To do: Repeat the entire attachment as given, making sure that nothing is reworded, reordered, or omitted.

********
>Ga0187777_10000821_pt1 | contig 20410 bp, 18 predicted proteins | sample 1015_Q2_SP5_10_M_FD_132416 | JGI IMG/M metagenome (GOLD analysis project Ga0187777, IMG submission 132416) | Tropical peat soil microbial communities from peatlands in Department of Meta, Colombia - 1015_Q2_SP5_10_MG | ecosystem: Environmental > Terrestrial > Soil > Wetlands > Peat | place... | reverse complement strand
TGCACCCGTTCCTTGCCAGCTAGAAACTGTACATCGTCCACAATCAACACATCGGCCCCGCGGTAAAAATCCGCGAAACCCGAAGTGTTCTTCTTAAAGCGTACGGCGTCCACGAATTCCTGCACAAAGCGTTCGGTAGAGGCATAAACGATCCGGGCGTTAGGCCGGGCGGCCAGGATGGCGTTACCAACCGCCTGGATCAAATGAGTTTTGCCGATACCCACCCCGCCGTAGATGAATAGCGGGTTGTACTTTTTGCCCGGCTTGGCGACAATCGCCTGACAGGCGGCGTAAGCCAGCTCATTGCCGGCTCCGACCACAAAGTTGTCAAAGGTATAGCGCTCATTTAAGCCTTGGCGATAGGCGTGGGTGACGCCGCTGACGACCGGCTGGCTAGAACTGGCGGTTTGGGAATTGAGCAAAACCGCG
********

>Ga0187777_10000821_pt1 | contig 20410 bp, 18 predicted proteins | sample 1015_Q2_SP5_10_M_FD_132416 | JGI IMG/M metagenome (GOLD analysis project Ga0187777, IMG submission 132416) | Tropical peat soil microbial communities from peatlands in Department of Meta, Colombia - 1015_Q2_SP5_10_MG | ecosystem: Environmental > Terrestrial > Soil > Wetlands > Peat | place... | reverse complement strand
TGCACCCGTTCCTTGCCAGCTAGAAACTGTACATCGTCCACAATCAACACATCGGCCCCGCGGTAAAAATCCGCGAAACCCGAAGTGTTCTTCTTAAAGCGTACGGCGTCCACGAATTCCTGCACAAAGCGTTCGGTAGAGGCATAAACGATCCGGGCGTTAGGCCGGGCGGCCAGGATGGCGTTACCAACCGCCTGGATCAAATGAGTTTTGCCGATACCCACCCCGCCGTAGATGAATAGCGGGTTGTACTTTTTGCCCGGCTTGGCGACAATCGCCTGACAGGCGGCGTAAGCCAGCTCATTGCCGGCTCCGACCACAAAGTTGTCAAAGGTATAGCGCTCATTTAAGCCTTGGCGATAGGCGTGGGTGACGCCGCTGACGACCGGCTGGCTAGAACTGGCGGTTTGGGAATTGAGCAAAACCGCG